When 2013 closed out, I made a bold prediction.
As it turned out, I came nowhere near writing and publishing my targeted number of blog posts, though I did write more on this site in 2014 than the year before (17 posts in 2013 vs. 25 in 2014). Adding up the number of posts for all of the other sites that I have written for this year (there are several), I’d say my total is around 50 original posts. Not bad, but well short of my original goal.
Traffic on this site was up well over 2013 – the number of unique visits jumped by over 100 percent this year. In descending order, here are the most popular things I wrote on this site in 2014:
- The Philadelphia Experiment
- Don’t Hang Any Pictures
- 5 Essential open Data Tools
- The Internal Benefits of External Data
- 5 Minute REST API
- Buil to Fail
I find it interesting that the most popular post on this site in 2014 is one I used to announce my resignation as the City of Philadelphia’s first Chief Data Officer. As it turns out, another one of my top posts, as well as this one I wrote about the reluctance of the Philadelphia Department of Revenue to share data on property tax collections probably hastened my departure from city government.
From the first day I went to work for the City of Philadelphia I viewed my blog (which I have been writing in one form or another for over 10 years) as a public journal about my job. I always intended it to be a way to talk candidly about what we were doing well (and what we were doing poorly) so that other cities could learn from the experience of open data in Philly.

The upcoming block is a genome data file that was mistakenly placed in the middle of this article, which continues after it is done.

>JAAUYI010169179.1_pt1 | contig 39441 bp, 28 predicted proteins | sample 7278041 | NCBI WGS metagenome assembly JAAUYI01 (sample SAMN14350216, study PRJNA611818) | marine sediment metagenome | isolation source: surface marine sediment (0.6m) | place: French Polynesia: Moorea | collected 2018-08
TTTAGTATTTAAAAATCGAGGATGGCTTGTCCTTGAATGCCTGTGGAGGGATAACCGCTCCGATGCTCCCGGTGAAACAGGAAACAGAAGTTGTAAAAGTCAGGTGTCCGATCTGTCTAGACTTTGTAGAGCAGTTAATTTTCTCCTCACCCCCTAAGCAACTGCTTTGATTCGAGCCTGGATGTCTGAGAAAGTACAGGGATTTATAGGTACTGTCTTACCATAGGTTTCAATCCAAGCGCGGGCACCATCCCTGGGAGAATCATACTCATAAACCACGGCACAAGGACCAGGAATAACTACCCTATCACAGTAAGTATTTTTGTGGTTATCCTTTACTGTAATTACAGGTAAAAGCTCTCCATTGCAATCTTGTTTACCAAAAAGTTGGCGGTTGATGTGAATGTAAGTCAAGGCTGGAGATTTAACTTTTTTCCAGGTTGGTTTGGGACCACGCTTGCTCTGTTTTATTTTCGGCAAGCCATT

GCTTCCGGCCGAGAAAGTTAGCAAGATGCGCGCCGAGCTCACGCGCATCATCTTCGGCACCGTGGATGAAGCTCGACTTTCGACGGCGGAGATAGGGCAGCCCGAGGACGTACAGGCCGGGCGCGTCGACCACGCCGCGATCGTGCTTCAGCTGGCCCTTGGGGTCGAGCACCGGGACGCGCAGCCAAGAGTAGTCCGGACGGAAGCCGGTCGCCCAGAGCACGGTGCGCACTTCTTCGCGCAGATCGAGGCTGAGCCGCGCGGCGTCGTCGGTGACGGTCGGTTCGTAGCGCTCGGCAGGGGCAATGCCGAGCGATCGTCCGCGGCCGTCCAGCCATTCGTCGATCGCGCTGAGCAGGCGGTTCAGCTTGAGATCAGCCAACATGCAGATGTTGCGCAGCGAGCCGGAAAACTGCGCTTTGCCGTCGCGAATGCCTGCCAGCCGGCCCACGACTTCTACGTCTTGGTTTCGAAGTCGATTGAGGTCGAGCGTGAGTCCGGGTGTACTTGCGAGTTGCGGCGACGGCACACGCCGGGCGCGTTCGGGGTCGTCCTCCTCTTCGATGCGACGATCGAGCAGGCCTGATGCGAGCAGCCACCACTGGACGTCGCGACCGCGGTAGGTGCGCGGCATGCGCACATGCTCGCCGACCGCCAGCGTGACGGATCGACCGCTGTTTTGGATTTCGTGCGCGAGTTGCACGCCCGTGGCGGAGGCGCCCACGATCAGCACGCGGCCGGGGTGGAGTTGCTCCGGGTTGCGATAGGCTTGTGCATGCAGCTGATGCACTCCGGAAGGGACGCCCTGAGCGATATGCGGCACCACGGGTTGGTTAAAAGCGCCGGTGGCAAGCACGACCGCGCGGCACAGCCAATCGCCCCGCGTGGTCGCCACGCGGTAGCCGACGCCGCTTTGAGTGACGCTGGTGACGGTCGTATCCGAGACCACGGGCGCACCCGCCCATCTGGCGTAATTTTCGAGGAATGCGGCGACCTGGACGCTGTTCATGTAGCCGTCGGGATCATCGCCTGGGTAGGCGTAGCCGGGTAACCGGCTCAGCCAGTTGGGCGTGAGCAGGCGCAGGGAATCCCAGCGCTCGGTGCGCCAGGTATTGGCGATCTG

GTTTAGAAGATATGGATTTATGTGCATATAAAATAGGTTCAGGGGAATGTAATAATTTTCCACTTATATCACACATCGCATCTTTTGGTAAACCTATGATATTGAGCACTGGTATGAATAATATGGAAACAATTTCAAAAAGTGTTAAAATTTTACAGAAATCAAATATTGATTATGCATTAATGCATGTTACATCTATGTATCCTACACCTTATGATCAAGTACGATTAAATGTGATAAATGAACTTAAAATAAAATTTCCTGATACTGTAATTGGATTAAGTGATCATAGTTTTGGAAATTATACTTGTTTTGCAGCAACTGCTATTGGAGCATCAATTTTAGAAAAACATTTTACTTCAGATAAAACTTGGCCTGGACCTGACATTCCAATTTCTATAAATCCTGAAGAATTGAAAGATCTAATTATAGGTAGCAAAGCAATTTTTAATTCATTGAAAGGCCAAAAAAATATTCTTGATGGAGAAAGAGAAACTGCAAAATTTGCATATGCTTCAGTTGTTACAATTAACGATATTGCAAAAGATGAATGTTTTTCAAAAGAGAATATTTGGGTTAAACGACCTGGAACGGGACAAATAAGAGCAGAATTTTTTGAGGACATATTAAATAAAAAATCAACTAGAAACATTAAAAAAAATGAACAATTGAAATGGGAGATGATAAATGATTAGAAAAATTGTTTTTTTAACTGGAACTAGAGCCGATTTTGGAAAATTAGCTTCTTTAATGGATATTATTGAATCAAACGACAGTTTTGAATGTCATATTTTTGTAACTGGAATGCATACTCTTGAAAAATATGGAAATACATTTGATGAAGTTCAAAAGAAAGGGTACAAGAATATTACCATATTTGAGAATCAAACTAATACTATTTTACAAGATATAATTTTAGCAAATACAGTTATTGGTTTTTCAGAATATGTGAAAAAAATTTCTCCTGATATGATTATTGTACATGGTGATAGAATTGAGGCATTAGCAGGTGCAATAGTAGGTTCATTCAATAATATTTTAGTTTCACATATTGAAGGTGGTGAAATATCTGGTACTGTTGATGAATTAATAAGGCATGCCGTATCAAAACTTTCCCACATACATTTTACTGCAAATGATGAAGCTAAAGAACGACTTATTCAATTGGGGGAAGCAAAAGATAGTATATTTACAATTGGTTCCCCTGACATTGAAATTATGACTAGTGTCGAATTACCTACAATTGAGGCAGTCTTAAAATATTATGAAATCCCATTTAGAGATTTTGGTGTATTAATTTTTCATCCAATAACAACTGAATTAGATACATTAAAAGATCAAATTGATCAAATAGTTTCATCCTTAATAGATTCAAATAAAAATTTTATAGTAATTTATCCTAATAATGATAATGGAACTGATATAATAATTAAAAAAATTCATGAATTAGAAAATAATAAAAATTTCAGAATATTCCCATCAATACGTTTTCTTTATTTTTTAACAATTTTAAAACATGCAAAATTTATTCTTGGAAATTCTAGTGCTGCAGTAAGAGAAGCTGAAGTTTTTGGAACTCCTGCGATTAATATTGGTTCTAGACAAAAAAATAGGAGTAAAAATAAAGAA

Not surprisingly, this approach did not always sit well with the political leadership at the City of Philadelphia – those working in the Mayor’s press office found it particularly objectionable and told me so on several different occasions. They wanted very much for me to stop writing things for this blog. There is – sadly – very little appetite for open discussions about things that city government is not doing so well, and how leaders there can learn from past mistakes and get better.
I think it’s incredibly difficult to write publicly in a frank, honest way when you enter into public life. I also think – particularly as it relates to open data and civic innovation – that it is incredibly important. Sharing the stories of what works and doesn’t work in different places that are engaged in efforts to make more government data available to the public is critical if we’re going to make progress.
I missed my goal of 100 blog posts this year, but I am very proud that I was able to remain true to my original goal of sharing the story of how Philadelphia was doing on releasing open data in an honest and open way. I stand by every single word I wrote for this site in 2014.
I fell woefully short of my own expectations. And I couldn’t be happier about it.
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